Disability-Based Hostile Work Environment Claim Survives Summary Judgment Against NYC Dept. of Education

In Felix v. New York City Department of Education, 21 Civ. 6109 (LGS), 2023 WL 4706097 (S.D.N.Y. July 24, 2023), the court, inter alia, denied defendant’s motion for summary judgment on plaintiff’s hostile work environment claim in violation of the Americans with Disabilities Act (ADA).

Plaintiff alleged that the defendant subjected her to a hostile work environment based on her medical conditions, including Chronic Obstructive Pulmonary Disease (COPD), congenital heart disease and cardiac arrhythmia.

After summarizing the black-letter law applicable to this claim, the court applied it to the facts:

Construing the record in the light most favorable to Plaintiff and drawing reasonable inferences in her favor, Plaintiff raises a genuine dispute of material fact as to her hostile work environment claim. This determination is made by looking to the totality of the circumstances and evaluating allegedly discriminatory incidents cumulatively, rather than by asking whether any incident of harassment standing alone is sufficient to sustain the hostile work environment claim. Courts also may analyze each key event in isolation to determine whether each one is sufficiently severe to sustain the claim on its own.

The incidents and courses of conduct Plaintiff identifies, when taken together, are sufficient to support a jury finding in her favor. First, Plaintiff asserts that she endured a hostile work environment because Roman allowed a security alert to exist as if Plaintiff “was a criminal” that barred her from Tweed. As discussed above, the alert was “very visible” to employees walking by, remained in place for almost three months and caused Plaintiff to feel mortified, humiliated and distressed. Second, Plaintiff asserts that Defendant required her to work in a “dangerous” workplace. Plaintiff identifies a number of doctors’ notes provided to the DOE in September and October 2019 that “expressed the severity of the situation.” For example, Plaintiff’s neurologist wrote on September 13, 2019, that Plaintiff “has been getting constant headache, nausea/vomiting and shortness of breath” and “had to be rushed to the hospital ER twice,” and Plaintiff’s pulmonologist wrote a letter dated September 19, 2019, that describes how Plaintiff “has suffered acute asthmatic attacks with transfer to a new office.” Defendant provided Plaintiff with air purifiers but did not move Plaintiff out of Room 411 for almost seven months. A reasonable jury could find that Plaintiff subjectively perceived the above conduct as creating a hostile or abusive environment, and that such environment was created “because of” her disability, since the security alert was posted just hours after Plaintiff requested an accommodation and her requests to move offices bear relation to her medical condition.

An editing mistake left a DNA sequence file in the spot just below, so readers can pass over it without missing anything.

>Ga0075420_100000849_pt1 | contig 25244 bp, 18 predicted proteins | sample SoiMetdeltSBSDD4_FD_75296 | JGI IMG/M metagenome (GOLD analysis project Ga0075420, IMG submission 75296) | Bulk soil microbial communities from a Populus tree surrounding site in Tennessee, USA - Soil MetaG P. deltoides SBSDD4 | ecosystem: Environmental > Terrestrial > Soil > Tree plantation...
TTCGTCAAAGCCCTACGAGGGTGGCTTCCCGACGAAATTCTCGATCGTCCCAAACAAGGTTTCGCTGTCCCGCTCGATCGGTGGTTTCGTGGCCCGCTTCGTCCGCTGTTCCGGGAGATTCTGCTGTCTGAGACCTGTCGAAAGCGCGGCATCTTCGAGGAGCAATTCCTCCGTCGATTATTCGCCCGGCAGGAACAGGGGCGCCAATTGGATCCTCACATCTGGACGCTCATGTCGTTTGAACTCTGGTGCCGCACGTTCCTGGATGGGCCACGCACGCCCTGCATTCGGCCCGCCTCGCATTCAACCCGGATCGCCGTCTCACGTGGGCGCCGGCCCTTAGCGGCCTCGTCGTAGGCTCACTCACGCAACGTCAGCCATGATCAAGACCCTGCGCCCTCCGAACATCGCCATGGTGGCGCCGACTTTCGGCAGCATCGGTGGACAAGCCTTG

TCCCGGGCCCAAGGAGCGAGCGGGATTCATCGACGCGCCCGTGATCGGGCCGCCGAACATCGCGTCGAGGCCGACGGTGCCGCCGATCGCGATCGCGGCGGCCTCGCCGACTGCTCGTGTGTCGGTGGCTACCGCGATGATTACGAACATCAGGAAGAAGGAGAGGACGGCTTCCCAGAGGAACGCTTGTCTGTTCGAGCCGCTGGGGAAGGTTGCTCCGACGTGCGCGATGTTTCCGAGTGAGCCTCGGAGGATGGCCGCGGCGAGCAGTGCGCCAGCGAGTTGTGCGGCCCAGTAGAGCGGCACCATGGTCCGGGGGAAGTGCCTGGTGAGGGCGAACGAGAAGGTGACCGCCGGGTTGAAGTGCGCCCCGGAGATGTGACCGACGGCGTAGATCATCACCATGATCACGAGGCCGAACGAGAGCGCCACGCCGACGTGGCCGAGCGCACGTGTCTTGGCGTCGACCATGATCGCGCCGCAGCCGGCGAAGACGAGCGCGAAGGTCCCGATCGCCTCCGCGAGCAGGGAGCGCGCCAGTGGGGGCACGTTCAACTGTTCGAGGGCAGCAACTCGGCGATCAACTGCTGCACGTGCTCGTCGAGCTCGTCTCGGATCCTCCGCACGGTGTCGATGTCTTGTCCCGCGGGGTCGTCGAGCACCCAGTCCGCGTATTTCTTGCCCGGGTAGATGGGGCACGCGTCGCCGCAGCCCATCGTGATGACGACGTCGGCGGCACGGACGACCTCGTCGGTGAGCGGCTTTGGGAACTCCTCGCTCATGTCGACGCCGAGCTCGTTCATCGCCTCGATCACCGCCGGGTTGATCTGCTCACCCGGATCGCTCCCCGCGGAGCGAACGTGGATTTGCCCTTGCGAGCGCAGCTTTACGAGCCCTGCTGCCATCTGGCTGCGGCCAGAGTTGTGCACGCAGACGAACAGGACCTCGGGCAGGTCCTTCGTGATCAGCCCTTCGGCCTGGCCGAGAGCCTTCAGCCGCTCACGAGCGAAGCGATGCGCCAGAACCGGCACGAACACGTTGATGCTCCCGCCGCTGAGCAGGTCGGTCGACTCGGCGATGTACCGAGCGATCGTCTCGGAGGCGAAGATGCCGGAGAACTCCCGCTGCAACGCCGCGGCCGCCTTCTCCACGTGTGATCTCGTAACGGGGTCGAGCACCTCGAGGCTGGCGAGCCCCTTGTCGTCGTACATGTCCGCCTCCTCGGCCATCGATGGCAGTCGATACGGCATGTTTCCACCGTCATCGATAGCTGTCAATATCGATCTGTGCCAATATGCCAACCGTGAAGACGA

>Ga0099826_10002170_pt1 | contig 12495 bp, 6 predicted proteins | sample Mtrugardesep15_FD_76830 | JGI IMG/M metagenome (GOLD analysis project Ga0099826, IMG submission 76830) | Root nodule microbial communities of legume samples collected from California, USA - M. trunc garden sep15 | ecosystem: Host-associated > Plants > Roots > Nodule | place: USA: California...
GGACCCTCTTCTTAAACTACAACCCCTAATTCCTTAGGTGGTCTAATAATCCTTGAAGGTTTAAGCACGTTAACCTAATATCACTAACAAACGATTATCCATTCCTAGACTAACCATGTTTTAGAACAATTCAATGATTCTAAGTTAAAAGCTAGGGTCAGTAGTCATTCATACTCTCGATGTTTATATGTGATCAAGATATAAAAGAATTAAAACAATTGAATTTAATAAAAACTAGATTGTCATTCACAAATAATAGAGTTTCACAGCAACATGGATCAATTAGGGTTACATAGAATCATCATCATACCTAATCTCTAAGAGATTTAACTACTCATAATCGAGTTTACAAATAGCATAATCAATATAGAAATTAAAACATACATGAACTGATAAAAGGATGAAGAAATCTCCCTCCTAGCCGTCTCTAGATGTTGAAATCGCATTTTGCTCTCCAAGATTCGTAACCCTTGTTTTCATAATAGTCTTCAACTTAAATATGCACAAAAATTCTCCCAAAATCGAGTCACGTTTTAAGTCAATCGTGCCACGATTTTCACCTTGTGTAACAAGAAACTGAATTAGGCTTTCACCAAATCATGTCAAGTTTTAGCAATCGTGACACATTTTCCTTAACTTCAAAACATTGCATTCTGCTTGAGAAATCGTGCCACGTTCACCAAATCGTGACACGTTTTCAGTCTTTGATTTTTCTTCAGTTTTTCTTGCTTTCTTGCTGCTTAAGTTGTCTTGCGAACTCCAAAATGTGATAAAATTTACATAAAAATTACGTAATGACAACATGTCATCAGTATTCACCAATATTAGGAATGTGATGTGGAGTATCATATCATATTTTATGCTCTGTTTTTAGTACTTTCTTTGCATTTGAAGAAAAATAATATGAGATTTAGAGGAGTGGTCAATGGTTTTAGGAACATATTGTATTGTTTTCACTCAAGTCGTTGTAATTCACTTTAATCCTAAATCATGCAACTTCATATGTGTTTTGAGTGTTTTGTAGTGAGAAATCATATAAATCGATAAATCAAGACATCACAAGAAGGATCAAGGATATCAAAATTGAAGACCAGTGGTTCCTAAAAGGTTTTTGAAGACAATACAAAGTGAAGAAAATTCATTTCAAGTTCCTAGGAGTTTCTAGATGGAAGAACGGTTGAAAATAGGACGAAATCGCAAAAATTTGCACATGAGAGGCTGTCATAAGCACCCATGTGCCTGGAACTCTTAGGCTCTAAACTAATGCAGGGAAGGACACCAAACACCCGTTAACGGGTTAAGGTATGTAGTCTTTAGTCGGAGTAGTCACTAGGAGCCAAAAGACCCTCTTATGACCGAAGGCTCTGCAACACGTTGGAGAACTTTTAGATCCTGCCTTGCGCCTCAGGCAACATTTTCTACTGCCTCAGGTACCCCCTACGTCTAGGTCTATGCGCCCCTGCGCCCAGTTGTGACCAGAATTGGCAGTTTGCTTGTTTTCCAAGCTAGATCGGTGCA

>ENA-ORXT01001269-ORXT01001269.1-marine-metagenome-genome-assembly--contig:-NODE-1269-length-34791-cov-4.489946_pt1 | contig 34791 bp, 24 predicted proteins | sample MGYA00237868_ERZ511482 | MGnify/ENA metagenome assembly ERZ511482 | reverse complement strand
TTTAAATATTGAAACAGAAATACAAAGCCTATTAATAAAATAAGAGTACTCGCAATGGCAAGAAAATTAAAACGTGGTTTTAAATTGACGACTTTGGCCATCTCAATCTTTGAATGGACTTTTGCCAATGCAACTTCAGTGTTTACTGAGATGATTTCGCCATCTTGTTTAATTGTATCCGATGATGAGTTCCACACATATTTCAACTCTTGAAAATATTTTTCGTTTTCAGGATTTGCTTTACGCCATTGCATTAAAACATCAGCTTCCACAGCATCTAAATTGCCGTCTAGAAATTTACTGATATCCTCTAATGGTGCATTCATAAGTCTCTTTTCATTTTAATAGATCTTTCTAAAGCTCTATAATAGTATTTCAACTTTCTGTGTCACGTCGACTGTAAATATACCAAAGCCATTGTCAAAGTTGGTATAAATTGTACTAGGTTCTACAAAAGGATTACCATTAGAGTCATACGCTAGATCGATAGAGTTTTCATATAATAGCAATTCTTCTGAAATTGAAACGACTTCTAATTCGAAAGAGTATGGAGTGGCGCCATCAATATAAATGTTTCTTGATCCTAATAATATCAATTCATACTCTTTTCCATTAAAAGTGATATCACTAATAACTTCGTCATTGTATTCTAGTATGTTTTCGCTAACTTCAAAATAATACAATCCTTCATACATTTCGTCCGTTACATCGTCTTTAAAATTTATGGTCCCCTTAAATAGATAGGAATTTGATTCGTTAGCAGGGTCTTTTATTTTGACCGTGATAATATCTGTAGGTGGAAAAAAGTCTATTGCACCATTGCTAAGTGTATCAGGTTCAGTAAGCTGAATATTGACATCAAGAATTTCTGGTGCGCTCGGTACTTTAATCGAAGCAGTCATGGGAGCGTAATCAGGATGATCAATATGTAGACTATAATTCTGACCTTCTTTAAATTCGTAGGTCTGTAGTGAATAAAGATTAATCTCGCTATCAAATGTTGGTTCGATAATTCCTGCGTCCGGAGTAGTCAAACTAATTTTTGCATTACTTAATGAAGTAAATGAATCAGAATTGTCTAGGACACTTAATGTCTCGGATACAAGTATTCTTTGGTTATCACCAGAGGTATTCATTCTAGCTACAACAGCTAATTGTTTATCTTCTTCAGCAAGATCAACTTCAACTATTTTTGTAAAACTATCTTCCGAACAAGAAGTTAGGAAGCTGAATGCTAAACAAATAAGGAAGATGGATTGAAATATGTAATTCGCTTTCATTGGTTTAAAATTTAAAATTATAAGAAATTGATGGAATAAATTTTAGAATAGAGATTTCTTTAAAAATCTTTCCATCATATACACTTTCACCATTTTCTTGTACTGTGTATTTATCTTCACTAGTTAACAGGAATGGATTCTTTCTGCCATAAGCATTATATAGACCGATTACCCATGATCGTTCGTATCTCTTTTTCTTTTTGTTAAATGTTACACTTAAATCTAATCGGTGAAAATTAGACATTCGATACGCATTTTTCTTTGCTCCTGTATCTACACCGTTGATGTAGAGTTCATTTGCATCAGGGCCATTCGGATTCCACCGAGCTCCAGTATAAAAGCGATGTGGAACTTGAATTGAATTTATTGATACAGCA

A reasonable jury could also find the foregoing incidents “sufficiently severe or pervasive” enough to constitute an objectively hostile work environment, viewing those incidents together and considering, among other things, “the frequency of the discriminatory conduct; its severity; whether it was physically threatening or humiliating or a mere offensive utterance; and whether it unreasonably interfered with the plaintiff’s work performance.” The alleged hostility went on for almost seven months, was both physically threatening and humiliating and, in fact, worsened Plaintiff’s health.

[Cleaned up.]

Based on this, the court agreed with the plaintiff that a reasonable person could perceive “a work environment that threatens their very life to be so severe that it altered the terms and conditions of their employment” and, therefore, that summary judgment on this claim is not warranted.

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